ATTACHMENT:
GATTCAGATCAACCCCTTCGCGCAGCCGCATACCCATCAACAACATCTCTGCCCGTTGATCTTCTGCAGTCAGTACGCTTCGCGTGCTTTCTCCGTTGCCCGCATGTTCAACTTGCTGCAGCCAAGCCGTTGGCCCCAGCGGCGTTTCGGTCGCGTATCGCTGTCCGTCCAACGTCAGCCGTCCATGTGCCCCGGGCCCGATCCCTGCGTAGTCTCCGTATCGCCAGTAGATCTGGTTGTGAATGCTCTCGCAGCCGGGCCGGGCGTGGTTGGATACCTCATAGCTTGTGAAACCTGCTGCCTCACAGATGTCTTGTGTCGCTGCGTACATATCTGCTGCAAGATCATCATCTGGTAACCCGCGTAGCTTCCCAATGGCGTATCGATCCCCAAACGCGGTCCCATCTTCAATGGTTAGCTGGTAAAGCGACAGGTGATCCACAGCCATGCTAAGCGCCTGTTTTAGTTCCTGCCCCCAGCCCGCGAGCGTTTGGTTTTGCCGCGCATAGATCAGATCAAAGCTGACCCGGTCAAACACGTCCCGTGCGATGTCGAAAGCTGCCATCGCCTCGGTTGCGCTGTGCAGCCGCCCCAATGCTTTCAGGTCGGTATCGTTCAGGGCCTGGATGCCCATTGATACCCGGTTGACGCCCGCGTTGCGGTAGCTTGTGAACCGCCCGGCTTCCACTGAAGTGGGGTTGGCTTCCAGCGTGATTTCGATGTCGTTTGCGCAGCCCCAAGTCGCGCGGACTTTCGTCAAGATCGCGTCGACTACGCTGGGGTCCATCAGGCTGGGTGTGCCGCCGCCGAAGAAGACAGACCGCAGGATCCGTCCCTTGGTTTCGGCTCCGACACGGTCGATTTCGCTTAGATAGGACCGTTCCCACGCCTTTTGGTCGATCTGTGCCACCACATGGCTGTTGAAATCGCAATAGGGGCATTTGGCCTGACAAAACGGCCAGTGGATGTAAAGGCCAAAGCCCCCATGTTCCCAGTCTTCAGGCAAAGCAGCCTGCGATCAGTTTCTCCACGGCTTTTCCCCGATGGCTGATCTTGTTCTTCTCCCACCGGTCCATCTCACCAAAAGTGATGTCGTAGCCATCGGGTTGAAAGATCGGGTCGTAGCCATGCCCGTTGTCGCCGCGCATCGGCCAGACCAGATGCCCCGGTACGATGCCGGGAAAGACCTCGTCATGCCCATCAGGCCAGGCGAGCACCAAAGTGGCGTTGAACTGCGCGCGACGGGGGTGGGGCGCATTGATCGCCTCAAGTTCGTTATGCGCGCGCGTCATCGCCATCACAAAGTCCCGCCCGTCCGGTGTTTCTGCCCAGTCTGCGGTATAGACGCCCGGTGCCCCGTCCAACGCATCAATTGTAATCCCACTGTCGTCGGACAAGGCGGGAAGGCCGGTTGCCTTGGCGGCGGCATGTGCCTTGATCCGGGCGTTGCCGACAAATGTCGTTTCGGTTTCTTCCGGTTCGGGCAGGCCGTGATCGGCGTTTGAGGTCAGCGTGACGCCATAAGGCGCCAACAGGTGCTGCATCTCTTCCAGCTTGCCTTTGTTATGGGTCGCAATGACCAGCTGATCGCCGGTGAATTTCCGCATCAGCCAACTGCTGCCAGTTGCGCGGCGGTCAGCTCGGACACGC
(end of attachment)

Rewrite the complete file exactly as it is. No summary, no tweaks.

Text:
GATTCAGATCAACCCCTTCGCGCAGCCGCATACCCATCAACAACATCTCTGCCCGTTGATCTTCTGCAGTCAGTACGCTTCGCGTGCTTTCTCCGTTGCCCGCATGTTCAACTTGCTGCAGCCAAGCCGTTGGCCCCAGCGGCGTTTCGGTCGCGTATCGCTGTCCGTCCAACGTCAGCCGTCCATGTGCCCCGGGCCCGATCCCTGCGTAGTCTCCGTATCGCCAGTAGATCTGGTTGTGAATGCTCTCGCAGCCGGGCCGGGCGTGGTTGGATACCTCATAGCTTGTGAAACCTGCTGCCTCACAGATGTCTTGTGTCGCTGCGTACATATCTGCTGCAAGATCATCATCTGGTAACCCGCGTAGCTTCCCAATGGCGTATCGATCCCCAAACGCGGTCCCATCTTCAATGGTTAGCTGGTAAAGCGACAGGTGATCCACAGCCATGCTAAGCGCCTGTTTTAGTTCCTGCCCCCAGCCCGCGAGCGTTTGGTTTTGCCGCGCATAGATCAGATCAAAGCTGACCCGGTCAAACACGTCCCGTGCGATGTCGAAAGCTGCCATCGCCTCGGTTGCGCTGTGCAGCCGCCCCAATGCTTTCAGGTCGGTATCGTTCAGGGCCTGGATGCCCATTGATACCCGGTTGACGCCCGCGTTGCGGTAGCTTGTGAACCGCCCGGCTTCCACTGAAGTGGGGTTGGCTTCCAGCGTGATTTCGATGTCGTTTGCGCAGCCCCAAGTCGCGCGGACTTTCGTCAAGATCGCGTCGACTACGCTGGGGTCCATCAGGCTGGGTGTGCCGCCGCCGAAGAAGACAGACCGCAGGATCCGTCCCTTGGTTTCGGCTCCGACACGGTCGATTTCGCTTAGATAGGACCGTTCCCACGCCTTTTGGTCGATCTGTGCCACCACATGGCTGTTGAAATCGCAATAGGGGCATTTGGCCTGACAAAACGGCCAGTGGATGTAAAGGCCAAAGCCCCCATGTTCCCAGTCTTCAGGCAAAGCAGCCTGCGATCAGTTTCTCCACGGCTTTTCCCCGATGGCTGATCTTGTTCTTCTCCCACCGGTCCATCTCACCAAAAGTGATGTCGTAGCCATCGGGTTGAAAGATCGGGTCGTAGCCATGCCCGTTGTCGCCGCGCATCGGCCAGACCAGATGCCCCGGTACGATGCCGGGAAAGACCTCGTCATGCCCATCAGGCCAGGCGAGCACCAAAGTGGCGTTGAACTGCGCGCGACGGGGGTGGGGCGCATTGATCGCCTCAAGTTCGTTATGCGCGCGCGTCATCGCCATCACAAAGTCCCGCCCGTCCGGTGTTTCTGCCCAGTCTGCGGTATAGACGCCCGGTGCCCCGTCCAACGCATCAATTGTAATCCCACTGTCGTCGGACAAGGCGGGAAGGCCGGTTGCCTTGGCGGCGGCATGTGCCTTGATCCGGGCGTTGCCGACAAATGTCGTTTCGGTTTCTTCCGGTTCGGGCAGGCCGTGATCGGCGTTTGAGGTCAGCGTGACGCCATAAGGCGCCAACAGGTGCTGCATCTCTTCCAGCTTGCCTTTGTTATGGGTCGCAATGACCAGCTGATCGCCGGTGAATTTCCGCATCAGCCAACTGCTGCCAGTTGCGCGGCGGTCAGCTCGGACACGC